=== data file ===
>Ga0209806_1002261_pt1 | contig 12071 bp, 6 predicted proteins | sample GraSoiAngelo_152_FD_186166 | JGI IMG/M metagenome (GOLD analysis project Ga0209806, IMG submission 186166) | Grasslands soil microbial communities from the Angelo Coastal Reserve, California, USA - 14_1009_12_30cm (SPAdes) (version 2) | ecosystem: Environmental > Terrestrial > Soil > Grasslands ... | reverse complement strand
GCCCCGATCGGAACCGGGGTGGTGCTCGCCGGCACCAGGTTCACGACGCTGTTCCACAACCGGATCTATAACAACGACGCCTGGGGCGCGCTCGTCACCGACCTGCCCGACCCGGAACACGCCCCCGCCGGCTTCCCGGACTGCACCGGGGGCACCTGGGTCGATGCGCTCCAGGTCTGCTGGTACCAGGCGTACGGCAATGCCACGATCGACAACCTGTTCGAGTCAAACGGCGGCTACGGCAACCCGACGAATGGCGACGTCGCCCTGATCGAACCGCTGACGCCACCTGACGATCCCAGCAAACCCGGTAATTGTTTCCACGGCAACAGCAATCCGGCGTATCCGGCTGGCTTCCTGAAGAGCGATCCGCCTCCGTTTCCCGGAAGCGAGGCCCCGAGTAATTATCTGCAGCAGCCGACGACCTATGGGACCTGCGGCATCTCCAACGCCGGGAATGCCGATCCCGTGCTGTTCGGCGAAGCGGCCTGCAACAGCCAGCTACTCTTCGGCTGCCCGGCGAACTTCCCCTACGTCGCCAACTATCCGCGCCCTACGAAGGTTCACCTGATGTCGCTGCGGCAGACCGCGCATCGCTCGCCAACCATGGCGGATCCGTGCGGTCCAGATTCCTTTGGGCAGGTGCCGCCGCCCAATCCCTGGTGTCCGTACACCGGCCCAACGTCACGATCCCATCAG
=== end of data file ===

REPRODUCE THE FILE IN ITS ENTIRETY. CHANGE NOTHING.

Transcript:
>Ga0209806_1002261_pt1 | contig 12071 bp, 6 predicted proteins | sample GraSoiAngelo_152_FD_186166 | JGI IMG/M metagenome (GOLD analysis project Ga0209806, IMG submission 186166) | Grasslands soil microbial communities from the Angelo Coastal Reserve, California, USA - 14_1009_12_30cm (SPAdes) (version 2) | ecosystem: Environmental > Terrestrial > Soil > Grasslands ... | reverse complement strand
GCCCCGATCGGAACCGGGGTGGTGCTCGCCGGCACCAGGTTCACGACGCTGTTCCACAACCGGATCTATAACAACGACGCCTGGGGCGCGCTCGTCACCGACCTGCCCGACCCGGAACACGCCCCCGCCGGCTTCCCGGACTGCACCGGGGGCACCTGGGTCGATGCGCTCCAGGTCTGCTGGTACCAGGCGTACGGCAATGCCACGATCGACAACCTGTTCGAGTCAAACGGCGGCTACGGCAACCCGACGAATGGCGACGTCGCCCTGATCGAACCGCTGACGCCACCTGACGATCCCAGCAAACCCGGTAATTGTTTCCACGGCAACAGCAATCCGGCGTATCCGGCTGGCTTCCTGAAGAGCGATCCGCCTCCGTTTCCCGGAAGCGAGGCCCCGAGTAATTATCTGCAGCAGCCGACGACCTATGGGACCTGCGGCATCTCCAACGCCGGGAATGCCGATCCCGTGCTGTTCGGCGAAGCGGCCTGCAACAGCCAGCTACTCTTCGGCTGCCCGGCGAACTTCCCCTACGTCGCCAACTATCCGCGCCCTACGAAGGTTCACCTGATGTCGCTGCGGCAGACCGCGCATCGCTCGCCAACCATGGCGGATCCGTGCGGTCCAGATTCCTTTGGGCAGGTGCCGCCGCCCAATCCCTGGTGTCCGTACACCGGCCCAACGTCACGATCCCATCAG